Reading El Greco of Toledo and Home
Greetings from the University of North Carolina at Charlotte! It’s September and National Hispanic Heritage Month here in the USA. Starting from 15 September through 15 October, it’s a time to celebrate the histories, cultures, and contributions of U.S. citizens whose ancestors came from the Spanish-speaking world.
For this month’s post, I’d like to write about a painter of the Spanish Renaissance, El Greco, and reading “home.”
In the summer of 1982, the National Gallery of Art in Washington, DC, organized an exhibit, El Greco of Toledo. My dad and I went together to see the show in the museum’s East Building concourse that I. M. Pei designed.
I was 13 years old and, even now, I can still recall bits and pieces of the exhibit — towering saints with elongated bodies floating across angry clouds and the city of Toledo, Spain.
“El Greco” is Spanish for “The Greek.” It’s the nickname that we still know Domḗnikos Theotokópoulos by. Born in 1541 in Candia (modern Crete), El Greco settled in Toledo in 1577, where he painted until his death some 37 years later. The city became his home, and the Spanish-speaking world has long claimed him as one of its greatest sons (even though the Greeks might say he’s theirs by birthright).
The El Greco exhibit only lasted two months, but there’s a room in the museum where you can find a half dozen of his paintings. Whenever I’m in Virginia, my dad and I go back to the National Gallery to revisit the paintings we first saw together when I was just a boy.
One of the things that stands out in El Greco is the omnipresence of Toledo and the Tagus River — even though, with few exceptions, Toledo isn’t really supposed to be there — at least historically.
For example, Saint Martin and the Beggar is El Greco’s take on the life of a 4th-century cavalryman stationed with the Roman army in Gaul (modern-day France). The story goes like this: Martin, on horseback and in full armor, crosses paths with a naked beggar. The Roman soldier takes his shining saber and slashes his magnificent green velvet cape in half—giving it to the stranger in an act of charity that we still remember Martin for. In the El Greco version, you can see the city of Toledo just behind the two men.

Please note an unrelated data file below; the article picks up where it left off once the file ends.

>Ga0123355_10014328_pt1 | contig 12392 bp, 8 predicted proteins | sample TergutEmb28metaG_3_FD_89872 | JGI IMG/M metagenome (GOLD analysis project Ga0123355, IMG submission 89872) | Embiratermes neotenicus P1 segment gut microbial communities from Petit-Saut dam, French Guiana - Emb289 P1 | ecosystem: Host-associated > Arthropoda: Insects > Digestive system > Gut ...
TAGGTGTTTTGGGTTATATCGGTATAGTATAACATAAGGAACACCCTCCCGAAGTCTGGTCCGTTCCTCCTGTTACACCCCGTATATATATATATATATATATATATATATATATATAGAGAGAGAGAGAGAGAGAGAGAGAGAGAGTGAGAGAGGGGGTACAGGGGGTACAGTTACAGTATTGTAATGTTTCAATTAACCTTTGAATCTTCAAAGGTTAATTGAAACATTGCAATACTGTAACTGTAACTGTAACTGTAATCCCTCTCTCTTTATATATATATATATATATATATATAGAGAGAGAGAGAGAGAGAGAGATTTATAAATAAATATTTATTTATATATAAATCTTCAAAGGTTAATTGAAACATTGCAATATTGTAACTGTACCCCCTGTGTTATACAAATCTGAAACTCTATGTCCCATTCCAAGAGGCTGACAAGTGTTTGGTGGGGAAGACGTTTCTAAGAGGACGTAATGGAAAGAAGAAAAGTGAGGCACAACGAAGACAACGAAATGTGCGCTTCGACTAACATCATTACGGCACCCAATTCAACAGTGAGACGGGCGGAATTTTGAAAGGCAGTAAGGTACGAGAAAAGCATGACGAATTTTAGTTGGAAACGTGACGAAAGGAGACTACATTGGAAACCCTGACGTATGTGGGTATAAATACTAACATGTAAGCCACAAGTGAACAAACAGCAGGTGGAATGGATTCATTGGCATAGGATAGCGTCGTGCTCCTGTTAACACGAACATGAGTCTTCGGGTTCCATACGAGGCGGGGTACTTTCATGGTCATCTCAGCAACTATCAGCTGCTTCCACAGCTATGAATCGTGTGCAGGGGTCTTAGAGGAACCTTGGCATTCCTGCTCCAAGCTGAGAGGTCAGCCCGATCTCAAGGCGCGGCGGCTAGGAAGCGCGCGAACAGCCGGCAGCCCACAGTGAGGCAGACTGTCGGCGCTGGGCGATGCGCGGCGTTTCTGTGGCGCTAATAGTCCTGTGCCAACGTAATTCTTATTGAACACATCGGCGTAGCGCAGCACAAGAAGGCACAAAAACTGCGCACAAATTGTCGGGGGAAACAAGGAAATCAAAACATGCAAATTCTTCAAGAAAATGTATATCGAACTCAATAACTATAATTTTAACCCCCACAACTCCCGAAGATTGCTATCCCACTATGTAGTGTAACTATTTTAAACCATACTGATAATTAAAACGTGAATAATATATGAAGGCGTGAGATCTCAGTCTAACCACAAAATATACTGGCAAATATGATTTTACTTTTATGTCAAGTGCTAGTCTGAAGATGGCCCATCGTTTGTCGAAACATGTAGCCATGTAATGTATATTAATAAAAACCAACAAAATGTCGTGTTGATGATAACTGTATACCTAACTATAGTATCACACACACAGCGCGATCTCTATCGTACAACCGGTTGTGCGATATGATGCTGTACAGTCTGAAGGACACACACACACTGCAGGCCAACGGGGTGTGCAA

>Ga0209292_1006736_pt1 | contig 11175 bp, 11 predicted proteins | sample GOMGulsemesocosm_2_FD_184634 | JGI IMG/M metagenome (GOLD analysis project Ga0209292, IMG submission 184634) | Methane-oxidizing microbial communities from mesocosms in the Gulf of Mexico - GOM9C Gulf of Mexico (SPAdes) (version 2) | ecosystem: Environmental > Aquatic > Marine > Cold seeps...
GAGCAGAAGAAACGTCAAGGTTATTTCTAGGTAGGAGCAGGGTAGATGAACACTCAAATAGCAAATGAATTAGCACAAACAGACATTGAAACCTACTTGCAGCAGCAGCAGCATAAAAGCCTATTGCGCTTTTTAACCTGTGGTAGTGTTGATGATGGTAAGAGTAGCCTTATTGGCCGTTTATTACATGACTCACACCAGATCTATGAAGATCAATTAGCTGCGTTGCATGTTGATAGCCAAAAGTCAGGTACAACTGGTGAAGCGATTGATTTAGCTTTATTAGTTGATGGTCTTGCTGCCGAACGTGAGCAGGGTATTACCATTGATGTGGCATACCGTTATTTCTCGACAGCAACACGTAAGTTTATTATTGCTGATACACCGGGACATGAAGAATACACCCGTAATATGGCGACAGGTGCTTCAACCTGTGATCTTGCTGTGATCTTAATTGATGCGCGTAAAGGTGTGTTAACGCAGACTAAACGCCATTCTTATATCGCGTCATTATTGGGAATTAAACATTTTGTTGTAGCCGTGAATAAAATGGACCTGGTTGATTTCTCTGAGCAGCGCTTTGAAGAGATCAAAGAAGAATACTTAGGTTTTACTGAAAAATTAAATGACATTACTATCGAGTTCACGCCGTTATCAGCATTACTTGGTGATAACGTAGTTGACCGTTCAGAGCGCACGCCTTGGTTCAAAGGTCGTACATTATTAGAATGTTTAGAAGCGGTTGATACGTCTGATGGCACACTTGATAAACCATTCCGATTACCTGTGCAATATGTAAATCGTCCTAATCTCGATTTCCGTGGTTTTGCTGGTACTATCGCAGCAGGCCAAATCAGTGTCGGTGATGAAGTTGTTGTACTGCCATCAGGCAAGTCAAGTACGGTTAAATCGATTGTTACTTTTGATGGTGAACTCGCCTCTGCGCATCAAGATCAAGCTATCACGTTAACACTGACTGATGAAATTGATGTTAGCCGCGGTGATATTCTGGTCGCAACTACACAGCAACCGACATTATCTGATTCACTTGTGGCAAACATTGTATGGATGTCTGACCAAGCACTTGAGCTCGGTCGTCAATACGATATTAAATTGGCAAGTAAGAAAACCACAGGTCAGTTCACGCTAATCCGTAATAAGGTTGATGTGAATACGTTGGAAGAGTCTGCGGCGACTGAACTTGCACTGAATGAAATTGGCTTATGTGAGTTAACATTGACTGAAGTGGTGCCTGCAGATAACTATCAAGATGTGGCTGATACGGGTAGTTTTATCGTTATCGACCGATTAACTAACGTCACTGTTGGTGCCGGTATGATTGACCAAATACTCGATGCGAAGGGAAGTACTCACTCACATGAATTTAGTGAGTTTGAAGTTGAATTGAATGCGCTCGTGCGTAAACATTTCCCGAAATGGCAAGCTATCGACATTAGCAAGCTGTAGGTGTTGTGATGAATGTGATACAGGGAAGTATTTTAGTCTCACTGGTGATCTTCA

There’s another painting in the same room—a scene from Virgil’s Aeneid. The Trojan priest, Laocoön, warns his countrymen about the huge wooden horse the departing Greek army left outside the gates of the city as an offering to the gods:
[Do not trust the Horse, Trojans / Whatever it is, I fear the Greeks, even when bearing gifts.]
To silence Laocoön, a goddess sends a serpent to swallow him and his two sons.
Night falls and Laocoön’s warning comes true. A hidden army emerges from the belly of the wooden horse. Troy burns. But in El Greco’s version, it’s Toledo that’s on fire.
So why does Toledo keep reappearing in these paintings that aren’t really supposed to be about Toledo?
The International Literacy Association explains, “For literacy teaching and learning to be culturally relevant and responsive, educators must begin by aligning curriculum and instruction with students’ backgrounds, life experiences, and cultures.”
The unfortunate reality is that in most K–12 contexts, the curriculum doesn’t mirror who we are or who our students are. So part of reading and teaching reading is about giving readers license to connect to texts, remix them, and make them their own.
That’s what I think El Greco was doing in Saint Martin and the Beggar and Laocoön. He took ancient stories and reinserted them into his 15th-century life and the city he loved. And maybe that’s one of the reasons why my dad and I keep going back to the El Grecos at the National Gallery of Art after all these years — because they feel like that to us, too — like home.
I’ll end with a couple of questions to think about as we celebrate National Hispanic Heritage Month and a new school year:
- Where is your “Toledo?”
- How do you bring “home” into the texts that you and your students read?
Note: The National Gallery of Art and all the Smithsonian Museums on the National Mall are open every day of the year except Christmas and New Year’s. Admission is free. If you never make it to Washington, DC, you can also search the National Gallery of Art’s entire collection virtually by artist’s last name, keywords in the title, keywords in object information, credit line, provenance name, accession number, exhibition history, and/or catalogue raisonné.